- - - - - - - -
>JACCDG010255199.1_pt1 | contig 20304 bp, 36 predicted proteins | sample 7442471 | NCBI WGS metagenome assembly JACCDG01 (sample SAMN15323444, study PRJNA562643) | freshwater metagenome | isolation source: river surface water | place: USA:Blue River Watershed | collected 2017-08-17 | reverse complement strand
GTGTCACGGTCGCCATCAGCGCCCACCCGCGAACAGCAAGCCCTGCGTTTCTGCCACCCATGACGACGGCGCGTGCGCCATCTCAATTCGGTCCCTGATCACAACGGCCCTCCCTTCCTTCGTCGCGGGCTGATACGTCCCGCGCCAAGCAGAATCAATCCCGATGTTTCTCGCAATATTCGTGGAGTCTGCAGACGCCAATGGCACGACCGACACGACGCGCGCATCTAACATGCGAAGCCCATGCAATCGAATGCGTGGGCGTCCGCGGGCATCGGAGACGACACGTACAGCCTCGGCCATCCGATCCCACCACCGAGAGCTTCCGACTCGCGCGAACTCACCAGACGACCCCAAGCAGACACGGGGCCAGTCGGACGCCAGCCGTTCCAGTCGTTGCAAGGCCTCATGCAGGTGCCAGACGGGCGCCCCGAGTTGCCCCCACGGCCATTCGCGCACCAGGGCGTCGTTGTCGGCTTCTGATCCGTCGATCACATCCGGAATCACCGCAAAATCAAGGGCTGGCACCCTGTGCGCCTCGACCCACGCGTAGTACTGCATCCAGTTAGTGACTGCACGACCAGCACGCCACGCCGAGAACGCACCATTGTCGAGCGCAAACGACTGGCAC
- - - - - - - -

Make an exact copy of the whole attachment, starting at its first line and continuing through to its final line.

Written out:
>JACCDG010255199.1_pt1 | contig 20304 bp, 36 predicted proteins | sample 7442471 | NCBI WGS metagenome assembly JACCDG01 (sample SAMN15323444, study PRJNA562643) | freshwater metagenome | isolation source: river surface water | place: USA:Blue River Watershed | collected 2017-08-17 | reverse complement strand
GTGTCACGGTCGCCATCAGCGCCCACCCGCGAACAGCAAGCCCTGCGTTTCTGCCACCCATGACGACGGCGCGTGCGCCATCTCAATTCGGTCCCTGATCACAACGGCCCTCCCTTCCTTCGTCGCGGGCTGATACGTCCCGCGCCAAGCAGAATCAATCCCGATGTTTCTCGCAATATTCGTGGAGTCTGCAGACGCCAATGGCACGACCGACACGACGCGCGCATCTAACATGCGAAGCCCATGCAATCGAATGCGTGGGCGTCCGCGGGCATCGGAGACGACACGTACAGCCTCGGCCATCCGATCCCACCACCGAGAGCTTCCGACTCGCGCGAACTCACCAGACGACCCCAAGCAGACACGGGGCCAGTCGGACGCCAGCCGTTCCAGTCGTTGCAAGGCCTCATGCAGGTGCCAGACGGGCGCCCCGAGTTGCCCCCACGGCCATTCGCGCACCAGGGCGTCGTTGTCGGCTTCTGATCCGTCGATCACATCCGGAATCACCGCAAAATCAAGGGCTGGCACCCTGTGCGCCTCGACCCACGCGTAGTACTGCATCCAGTTAGTGACTGCACGACCAGCACGCCACGCCGAGAACGCACCATTGTCGAGCGCAAACGACTGGCAC